No-Confidence Vote In Ukraine

Ukraine's parliament brought down the government Wednesday, approving a no-confidence motion as international mediators gathered in the capital to try to bring the spiraling political crisis to a peaceful resolution.

The dramatic vote came only days after the Election Commission certified Prime Minister Viktor Yanukovych as winner of Ukraine's disputed presidential run-off, though opposition leader Victor Yushchenko has said the vote was fraudulent — an allegation backed by Western governments.

The vote with 229 in favor came minutes after the 450-member chamber initially turned down the motion by a vote of 222-1, and after outgoing President Leonid Kuchma announced he supported holding an entire new presidential election, not just a revote of the disputed second round.

Ukraine had a first round of voting in which no one candidate received more than half the votes, setting up a runoff between the top two candidates. The results from the Nov. 21 runoff provoked a national standoff when the opposition refused to accept them, citing vote fraud — a charge backed by many international monitors.

"Where in the world do they have a third round of elections? A revote — it's a farce," Kuchma said at a government meeting. "I never supported it because it is unconstitutional."

The opposition has sought a revote, claiming victory was stolen from its candidate, Viktor Yushchenko.

Kuchma's proposal seemed to be an attempt to buy the government time in the face of mass protests that have paralyzed the capital for 10 days and blocked government business. It also opened up the possibility of bringing new candidates into the race — which the government has appeared to favor and the opposition fiercely opposes.

But following parliament's no-confidence vote, Kuchma must dismiss his government, said Kiev-based analyst Markian Bilynskyj. Pro-communist parliamentary groups used a similar move in 2001 to oust Yushchenko from the prime minister's post, Bilynskyj said.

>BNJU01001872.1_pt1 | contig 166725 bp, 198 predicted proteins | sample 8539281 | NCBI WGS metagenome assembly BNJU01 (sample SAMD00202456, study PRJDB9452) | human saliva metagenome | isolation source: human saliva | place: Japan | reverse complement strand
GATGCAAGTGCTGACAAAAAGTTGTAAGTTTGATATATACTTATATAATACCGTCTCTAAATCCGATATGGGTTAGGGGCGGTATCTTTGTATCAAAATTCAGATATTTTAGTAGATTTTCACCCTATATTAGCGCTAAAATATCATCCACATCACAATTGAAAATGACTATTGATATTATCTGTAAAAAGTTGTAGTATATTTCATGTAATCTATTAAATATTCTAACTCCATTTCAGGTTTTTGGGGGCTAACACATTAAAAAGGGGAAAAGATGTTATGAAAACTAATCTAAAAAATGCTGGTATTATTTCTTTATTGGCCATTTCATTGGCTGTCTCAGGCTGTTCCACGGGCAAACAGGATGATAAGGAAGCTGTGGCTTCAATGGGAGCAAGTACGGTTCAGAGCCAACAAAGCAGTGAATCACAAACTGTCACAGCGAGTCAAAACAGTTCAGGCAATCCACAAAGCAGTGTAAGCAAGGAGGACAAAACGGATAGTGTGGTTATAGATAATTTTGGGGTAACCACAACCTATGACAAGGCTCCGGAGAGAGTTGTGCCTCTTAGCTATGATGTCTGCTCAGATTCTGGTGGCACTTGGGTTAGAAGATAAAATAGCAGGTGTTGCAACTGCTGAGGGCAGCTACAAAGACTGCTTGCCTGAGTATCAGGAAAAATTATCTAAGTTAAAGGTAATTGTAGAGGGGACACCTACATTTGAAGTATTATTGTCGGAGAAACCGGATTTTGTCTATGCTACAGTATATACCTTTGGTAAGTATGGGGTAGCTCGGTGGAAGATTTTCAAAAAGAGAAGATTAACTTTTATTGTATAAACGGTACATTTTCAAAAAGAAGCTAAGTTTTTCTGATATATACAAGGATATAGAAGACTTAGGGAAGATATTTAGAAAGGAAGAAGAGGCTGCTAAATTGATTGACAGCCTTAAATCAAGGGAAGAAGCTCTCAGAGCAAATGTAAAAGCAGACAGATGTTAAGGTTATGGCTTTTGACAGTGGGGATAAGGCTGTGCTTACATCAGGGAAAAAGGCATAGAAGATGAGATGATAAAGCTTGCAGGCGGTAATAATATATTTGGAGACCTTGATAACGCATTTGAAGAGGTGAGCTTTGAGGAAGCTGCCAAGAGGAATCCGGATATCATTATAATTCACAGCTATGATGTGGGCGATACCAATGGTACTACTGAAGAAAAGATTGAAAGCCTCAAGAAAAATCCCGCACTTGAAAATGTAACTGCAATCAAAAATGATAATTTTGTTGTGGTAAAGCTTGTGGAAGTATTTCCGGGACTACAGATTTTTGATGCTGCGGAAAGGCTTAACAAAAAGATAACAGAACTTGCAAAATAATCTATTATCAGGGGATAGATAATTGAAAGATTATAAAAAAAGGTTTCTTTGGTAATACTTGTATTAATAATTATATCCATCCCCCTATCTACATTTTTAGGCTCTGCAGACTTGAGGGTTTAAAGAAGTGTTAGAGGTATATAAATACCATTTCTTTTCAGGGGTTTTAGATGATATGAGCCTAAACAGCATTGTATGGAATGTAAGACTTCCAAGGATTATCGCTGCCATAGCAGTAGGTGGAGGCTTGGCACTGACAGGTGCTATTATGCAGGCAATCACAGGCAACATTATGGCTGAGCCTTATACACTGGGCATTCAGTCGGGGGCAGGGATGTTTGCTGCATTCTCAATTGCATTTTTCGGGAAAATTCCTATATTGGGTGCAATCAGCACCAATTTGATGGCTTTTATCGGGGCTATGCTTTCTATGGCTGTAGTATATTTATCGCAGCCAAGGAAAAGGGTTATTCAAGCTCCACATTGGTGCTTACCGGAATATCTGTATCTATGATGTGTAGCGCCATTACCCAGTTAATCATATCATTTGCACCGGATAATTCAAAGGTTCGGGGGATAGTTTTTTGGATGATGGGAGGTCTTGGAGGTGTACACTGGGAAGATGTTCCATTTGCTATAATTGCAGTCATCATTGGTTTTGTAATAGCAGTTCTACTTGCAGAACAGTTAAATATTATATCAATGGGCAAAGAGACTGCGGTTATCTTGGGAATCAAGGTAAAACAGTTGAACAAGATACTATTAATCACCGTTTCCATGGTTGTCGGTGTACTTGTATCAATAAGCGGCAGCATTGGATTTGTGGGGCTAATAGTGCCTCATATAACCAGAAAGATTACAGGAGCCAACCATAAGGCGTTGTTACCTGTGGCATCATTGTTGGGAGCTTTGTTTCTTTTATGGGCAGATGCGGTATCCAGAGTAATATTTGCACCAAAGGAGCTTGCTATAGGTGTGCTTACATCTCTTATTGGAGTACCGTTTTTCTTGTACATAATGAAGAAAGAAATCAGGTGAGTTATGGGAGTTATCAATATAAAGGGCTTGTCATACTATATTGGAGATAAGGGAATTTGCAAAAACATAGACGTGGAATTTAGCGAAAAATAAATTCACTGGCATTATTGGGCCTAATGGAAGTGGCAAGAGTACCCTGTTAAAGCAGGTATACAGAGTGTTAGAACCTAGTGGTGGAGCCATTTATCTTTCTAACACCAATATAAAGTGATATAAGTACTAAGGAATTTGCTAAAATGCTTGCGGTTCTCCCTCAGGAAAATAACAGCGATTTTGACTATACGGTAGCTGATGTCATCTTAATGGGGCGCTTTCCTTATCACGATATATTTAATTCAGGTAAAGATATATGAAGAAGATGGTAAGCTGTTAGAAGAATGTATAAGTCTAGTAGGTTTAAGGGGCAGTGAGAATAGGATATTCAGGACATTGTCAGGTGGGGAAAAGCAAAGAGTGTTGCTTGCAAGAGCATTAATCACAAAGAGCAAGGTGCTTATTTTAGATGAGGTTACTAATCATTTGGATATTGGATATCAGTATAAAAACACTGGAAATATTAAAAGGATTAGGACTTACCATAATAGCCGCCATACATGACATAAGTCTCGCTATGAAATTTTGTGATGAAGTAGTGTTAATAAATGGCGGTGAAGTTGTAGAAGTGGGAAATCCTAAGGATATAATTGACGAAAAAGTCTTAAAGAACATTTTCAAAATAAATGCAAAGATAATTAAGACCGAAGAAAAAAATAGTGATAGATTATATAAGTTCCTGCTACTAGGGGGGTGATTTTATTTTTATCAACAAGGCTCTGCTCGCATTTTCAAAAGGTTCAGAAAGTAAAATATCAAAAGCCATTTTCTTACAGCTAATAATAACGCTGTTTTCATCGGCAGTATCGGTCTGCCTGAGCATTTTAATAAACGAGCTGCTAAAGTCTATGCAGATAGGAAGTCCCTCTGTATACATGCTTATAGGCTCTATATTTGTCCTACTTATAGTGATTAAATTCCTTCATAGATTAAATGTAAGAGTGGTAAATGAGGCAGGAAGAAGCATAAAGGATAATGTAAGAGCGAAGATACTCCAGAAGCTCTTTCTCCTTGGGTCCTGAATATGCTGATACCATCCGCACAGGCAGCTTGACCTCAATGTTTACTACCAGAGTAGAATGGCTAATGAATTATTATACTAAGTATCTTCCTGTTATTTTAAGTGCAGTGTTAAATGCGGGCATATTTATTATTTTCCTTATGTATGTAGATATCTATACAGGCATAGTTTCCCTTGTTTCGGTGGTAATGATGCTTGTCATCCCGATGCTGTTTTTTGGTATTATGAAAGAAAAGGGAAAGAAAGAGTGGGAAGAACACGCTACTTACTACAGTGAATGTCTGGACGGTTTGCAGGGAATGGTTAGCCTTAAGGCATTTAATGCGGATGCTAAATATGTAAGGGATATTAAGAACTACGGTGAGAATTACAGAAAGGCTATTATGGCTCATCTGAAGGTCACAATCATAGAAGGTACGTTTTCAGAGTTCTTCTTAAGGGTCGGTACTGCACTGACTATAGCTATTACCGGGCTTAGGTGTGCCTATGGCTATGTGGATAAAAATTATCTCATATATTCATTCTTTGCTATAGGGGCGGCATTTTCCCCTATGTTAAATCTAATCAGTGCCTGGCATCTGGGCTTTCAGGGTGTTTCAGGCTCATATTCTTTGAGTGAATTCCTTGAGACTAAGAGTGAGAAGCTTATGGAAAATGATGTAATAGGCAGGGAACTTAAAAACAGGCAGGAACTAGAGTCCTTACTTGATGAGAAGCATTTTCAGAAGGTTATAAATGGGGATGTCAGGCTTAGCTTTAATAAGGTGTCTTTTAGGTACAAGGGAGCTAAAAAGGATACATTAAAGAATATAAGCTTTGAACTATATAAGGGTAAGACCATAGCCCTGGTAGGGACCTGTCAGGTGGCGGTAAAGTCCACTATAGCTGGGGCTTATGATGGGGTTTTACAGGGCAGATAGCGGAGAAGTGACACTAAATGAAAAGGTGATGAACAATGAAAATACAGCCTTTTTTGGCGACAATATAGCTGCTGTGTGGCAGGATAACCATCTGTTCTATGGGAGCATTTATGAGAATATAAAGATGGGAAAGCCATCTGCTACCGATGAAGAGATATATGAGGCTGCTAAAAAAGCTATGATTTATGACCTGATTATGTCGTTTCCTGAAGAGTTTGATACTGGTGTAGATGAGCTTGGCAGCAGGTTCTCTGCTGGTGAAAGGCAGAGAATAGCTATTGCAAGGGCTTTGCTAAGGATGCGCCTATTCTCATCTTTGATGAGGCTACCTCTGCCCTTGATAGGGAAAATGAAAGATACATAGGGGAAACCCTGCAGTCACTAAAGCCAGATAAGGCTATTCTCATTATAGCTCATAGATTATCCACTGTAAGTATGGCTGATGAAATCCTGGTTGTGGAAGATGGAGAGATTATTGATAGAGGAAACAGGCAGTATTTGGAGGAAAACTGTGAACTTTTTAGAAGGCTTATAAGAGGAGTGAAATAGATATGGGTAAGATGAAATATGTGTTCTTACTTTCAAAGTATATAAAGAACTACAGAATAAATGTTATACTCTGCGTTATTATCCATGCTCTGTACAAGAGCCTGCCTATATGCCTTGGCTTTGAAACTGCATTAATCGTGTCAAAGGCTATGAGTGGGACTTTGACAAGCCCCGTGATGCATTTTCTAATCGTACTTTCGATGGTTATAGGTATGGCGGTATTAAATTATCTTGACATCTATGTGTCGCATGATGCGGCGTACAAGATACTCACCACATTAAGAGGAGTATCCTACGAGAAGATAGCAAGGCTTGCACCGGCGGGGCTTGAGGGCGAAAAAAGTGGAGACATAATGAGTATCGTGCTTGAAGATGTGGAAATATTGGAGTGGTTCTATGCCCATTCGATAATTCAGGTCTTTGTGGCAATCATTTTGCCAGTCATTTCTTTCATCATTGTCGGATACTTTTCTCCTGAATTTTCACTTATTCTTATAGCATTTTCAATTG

As Ukraine's politicians staked out their positions, international mediators renewed efforts to defuse the crisis and the Supreme Court considered whether the election results were valid.

CBS News correspondent Sheila MacVicar reports that the affect of the political turmoil is becoming widespread. For instance, banks are on the verge of closing, and many Ukrainians are rushing to withdraw their funds.

The last internationally brokered negotiations broke down over opposition accusations that the government was trying to consolidate its flagging authority by dragging out the talks. Yushchenko is pushing to be declared the outright winner — or for a fast revote to capitalize on the momentum generated by the protests.

European Union foreign policy chief Javier Solana arrived in Kiev Tuesday and was to be followed Wednesday by Polish President Aleksander Kwasniewski and the secretary general of the Organization for Security and Cooperation in Europe, Jan Kubis. The speaker of the Russian parliament, Boris Gryzlov, and Lithuanian President Valdas Adamkus were also expected to participate.

Mediators helped arrange talks between Yanukovych and Yushchenko last Friday. The two sides agreed to set up a working group to seek a compromise, but the opposition pulled out of those talks on Tuesday.

The issue of a revote or new election was likely to be high on the agenda of Wednesday's meetings with international mediators.

Yanukovych suggested Tuesday he could agree to a proposal for a new election — but that both he and Yushchenko should bow out if one is held.

"If this election brings a split in the country ... I'm ready to drop my bid along with him," Yanukovych said.

Yushchenko ignored the proposal. He also rebuffed the offer of the prime minister's post under a Yanukovych presidency, saying it fell far short of a solution.

"The election was rigged," he said. "People are asking whether this country has a political elite capable of upholding a fair vote."

Yushchenko has led the opposition for years and was long seen as its candidate in a country where millions are yearning for change after Kuchma's 10-year rule. Kuchma anointed Yanukovych as his favored successor last spring, hoping his prominence as prime minister would attract votes.

Solana, who met with Kuchma Tuesday, voiced hope the two sides could be brought back to the table.

"I'm sure that with the goodwill of everybody we will see the progress in the coming days," Solana told reporters.

Both campaigns are pinning their hopes on the Supreme Court, which convened for a third day to consider Yushchenko's appeal for the official results to be annulled. The opposition has presented its allegations of fraud and demanded Yushchenko be named the winner based on his narrow edge in the election's first round on Oct. 31. It remains unclear when a ruling will come.

The political crisis stoked fears of Ukraine's breakup. Yushchenko draws his support from the Ukrainian-speaking west and the capital, while Yanukovych's base is the Russian-speaking, industrialized east.

The West has refused to recognize the results, while Russia — which still has considerable influence over Ukraine — congratulated Yanukovych and complained of Western meddling.